The crowds preceding Him and those following kept crying out and saying: "Hosanna to the Son of David; blessed is He who comes in the name of the Lord; hosanna in the highest.” And when He entered Jerusalem the whole city was shaken and asked, "Who is this?” And the crowds replied, "This is Jesus the prophet, from Nazareth in Galilee."
It's hard to believe that it's been one year since myself and some of you joined me on a pilgrimage to the Holy Land. Given that last year was the Extraordinary Jubilee Year of Mercy, we named this pilgrimage: Walking in the Footsteps of Mercy since we were going to visit the very places in which Divine Mercy walked. It was thrilling and awe-filled to visit the places in which Jesus embraced His mission of mercy. No words can begin to describe what it was like to touch and venerate the places where the events of that first Holy Week took place. As we begin Holy Week today, we don't have to travel thousands of miles to experience these events but rather they become present for us in these Sacred Mysteries.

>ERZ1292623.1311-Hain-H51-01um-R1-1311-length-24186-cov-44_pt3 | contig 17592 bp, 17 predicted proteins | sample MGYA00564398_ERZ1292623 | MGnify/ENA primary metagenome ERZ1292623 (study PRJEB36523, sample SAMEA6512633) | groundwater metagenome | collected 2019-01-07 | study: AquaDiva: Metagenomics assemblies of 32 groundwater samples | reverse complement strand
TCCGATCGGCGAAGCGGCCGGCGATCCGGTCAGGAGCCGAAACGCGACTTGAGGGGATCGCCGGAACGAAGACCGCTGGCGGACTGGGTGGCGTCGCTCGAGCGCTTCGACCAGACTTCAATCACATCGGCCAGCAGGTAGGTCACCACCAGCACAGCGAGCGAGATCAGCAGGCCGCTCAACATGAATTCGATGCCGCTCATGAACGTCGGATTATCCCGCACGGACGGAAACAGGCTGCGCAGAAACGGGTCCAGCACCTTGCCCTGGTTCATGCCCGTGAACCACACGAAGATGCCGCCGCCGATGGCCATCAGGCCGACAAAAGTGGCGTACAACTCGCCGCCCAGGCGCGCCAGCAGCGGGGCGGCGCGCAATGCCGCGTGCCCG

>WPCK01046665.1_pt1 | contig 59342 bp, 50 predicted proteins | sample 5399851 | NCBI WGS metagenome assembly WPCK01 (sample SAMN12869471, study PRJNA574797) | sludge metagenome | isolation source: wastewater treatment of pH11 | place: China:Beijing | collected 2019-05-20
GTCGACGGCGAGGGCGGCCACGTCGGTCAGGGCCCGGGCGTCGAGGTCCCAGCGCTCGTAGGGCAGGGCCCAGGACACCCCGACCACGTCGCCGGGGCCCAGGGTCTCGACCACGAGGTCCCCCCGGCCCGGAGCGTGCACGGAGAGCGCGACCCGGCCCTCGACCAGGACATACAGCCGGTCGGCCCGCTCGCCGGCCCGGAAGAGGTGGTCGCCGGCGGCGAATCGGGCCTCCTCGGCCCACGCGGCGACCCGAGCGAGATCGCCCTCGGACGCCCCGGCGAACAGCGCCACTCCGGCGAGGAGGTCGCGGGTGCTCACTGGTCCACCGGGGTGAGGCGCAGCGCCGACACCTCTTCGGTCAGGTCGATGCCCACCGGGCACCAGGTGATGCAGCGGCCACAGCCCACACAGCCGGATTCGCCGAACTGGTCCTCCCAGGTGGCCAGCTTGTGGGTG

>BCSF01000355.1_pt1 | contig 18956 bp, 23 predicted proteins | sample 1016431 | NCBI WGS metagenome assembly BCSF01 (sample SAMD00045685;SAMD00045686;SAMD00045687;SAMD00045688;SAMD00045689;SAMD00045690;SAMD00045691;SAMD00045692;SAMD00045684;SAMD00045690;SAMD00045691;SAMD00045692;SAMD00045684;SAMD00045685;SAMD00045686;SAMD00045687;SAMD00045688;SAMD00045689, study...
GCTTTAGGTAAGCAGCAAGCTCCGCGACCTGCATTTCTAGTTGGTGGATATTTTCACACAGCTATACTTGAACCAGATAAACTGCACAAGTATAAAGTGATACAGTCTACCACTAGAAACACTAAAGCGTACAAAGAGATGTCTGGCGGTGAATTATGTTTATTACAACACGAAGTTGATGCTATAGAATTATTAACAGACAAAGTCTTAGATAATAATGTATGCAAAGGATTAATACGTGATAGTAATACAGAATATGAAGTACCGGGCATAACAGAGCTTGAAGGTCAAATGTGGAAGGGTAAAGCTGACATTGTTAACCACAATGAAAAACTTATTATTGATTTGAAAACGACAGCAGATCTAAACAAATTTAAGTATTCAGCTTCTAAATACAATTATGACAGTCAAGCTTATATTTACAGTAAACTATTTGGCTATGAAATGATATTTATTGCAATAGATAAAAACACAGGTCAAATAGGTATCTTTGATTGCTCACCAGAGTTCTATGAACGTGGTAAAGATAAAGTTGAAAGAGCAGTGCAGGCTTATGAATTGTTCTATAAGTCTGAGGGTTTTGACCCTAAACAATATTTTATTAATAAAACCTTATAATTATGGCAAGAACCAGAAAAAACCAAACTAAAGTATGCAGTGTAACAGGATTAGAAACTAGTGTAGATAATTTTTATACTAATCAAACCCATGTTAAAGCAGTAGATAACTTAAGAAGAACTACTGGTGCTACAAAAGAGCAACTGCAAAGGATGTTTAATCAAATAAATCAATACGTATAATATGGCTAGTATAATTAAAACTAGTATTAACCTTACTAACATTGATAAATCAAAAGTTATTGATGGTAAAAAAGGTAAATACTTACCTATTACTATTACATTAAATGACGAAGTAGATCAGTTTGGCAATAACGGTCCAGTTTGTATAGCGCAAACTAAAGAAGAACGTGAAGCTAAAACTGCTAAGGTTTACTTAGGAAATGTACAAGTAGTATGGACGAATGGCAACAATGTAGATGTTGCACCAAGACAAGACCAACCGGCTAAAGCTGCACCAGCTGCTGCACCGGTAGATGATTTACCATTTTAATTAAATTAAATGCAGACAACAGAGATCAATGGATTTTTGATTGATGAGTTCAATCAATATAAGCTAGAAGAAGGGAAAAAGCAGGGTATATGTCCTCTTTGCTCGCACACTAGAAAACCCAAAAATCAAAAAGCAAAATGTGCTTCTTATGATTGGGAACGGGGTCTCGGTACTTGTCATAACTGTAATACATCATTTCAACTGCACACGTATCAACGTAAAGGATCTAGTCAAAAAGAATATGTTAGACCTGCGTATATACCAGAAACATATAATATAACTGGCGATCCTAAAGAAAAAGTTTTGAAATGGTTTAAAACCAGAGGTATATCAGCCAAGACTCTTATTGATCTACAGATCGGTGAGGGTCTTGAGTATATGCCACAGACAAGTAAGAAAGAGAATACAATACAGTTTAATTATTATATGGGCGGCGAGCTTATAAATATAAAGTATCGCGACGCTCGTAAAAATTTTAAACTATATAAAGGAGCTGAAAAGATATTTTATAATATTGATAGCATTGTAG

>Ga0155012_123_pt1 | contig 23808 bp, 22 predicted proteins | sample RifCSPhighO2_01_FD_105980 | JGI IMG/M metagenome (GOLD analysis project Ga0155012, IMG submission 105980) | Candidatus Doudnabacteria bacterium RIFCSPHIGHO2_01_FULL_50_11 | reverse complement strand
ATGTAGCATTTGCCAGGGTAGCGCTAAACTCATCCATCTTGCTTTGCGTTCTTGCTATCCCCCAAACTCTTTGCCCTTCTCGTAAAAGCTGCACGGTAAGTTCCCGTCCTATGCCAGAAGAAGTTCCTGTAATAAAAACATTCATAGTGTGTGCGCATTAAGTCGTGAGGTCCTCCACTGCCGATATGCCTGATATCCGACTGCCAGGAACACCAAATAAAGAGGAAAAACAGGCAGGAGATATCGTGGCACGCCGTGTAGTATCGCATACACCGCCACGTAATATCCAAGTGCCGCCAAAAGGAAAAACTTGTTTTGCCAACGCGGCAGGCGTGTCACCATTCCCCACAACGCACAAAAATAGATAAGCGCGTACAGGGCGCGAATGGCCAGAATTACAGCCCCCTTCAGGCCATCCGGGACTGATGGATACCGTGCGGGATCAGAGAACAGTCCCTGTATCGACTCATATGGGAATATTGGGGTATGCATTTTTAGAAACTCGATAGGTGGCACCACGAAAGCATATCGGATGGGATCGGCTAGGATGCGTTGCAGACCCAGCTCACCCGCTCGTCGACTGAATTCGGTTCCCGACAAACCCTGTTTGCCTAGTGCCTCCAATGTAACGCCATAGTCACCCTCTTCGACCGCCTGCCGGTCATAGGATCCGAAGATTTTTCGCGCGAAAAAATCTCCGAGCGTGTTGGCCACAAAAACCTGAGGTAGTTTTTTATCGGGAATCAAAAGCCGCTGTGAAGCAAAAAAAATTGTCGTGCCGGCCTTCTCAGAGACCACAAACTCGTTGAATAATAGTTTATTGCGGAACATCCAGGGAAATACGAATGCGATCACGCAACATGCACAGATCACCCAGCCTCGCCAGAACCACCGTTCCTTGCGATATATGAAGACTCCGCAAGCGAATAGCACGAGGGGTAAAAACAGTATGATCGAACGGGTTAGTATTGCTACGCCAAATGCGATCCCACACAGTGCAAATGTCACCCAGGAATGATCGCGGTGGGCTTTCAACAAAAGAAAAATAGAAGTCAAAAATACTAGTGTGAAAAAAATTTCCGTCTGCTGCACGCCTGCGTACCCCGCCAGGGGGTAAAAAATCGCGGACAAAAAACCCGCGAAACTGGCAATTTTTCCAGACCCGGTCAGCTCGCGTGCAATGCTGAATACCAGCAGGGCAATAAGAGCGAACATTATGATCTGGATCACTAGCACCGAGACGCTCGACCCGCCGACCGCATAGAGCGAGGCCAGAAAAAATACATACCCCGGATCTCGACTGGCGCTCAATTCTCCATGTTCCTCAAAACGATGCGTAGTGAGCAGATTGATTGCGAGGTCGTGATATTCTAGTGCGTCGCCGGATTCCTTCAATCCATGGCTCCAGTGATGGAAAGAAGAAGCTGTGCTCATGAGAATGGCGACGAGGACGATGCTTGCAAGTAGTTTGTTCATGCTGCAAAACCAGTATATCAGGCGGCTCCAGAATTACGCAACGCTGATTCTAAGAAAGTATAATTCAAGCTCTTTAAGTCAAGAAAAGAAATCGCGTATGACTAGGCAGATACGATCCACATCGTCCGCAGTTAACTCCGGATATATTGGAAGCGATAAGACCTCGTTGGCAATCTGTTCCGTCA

Today we commemorate the moment when Jesus entered the Holy City of Jerusalem. He begins His triumphant entrance from the Mount of Olives. For the Apostles and disciples who followed Jesus from the very beginning must have been filled with excitement and enthusiasm for what they were witnessing. Even the people in Jerusalem shared in their joy with Palm and olive branches and shouting: "Hosanna! Blessed is He who comes in the name of the Lord!" Yet within four days their glee turns into betrayal and violence calling on Jesus to be crucified.
Despite the passion and sorrow encircling around Him, Jesus remained "obedient unto death." He did this all for us. Although Jesus wasn't the king or messiah that many wanted or expected, He was the one we needed. The mysteries that are unfolded before us whether here or celebrated in the Holy Land ought to empower us who Jesus is and who He is for us. His path is also our path. His way is our way. We just need to have the faith to see through the passion and sorrow of our own lives because Jesus walked for us and with us, as the Prophet Isaiah concludes: "The LORD God is my help, therefore I am not disgraced. I have set my face like flint, knowing that I shall not be put to shame."
During this Holy Week, I invite you to join me in walking the footsteps of mercy through Palm Sunday to Easter Sunday. Celebrate with me these sacred mysteries of our salvation. Even if this wasn't the best Lent for you, end it strong by celebrating these sacred rites of Holy Week. Believe me, you may feel as if you were with us during our pilgrimage in walking the footsteps of mercy Himself.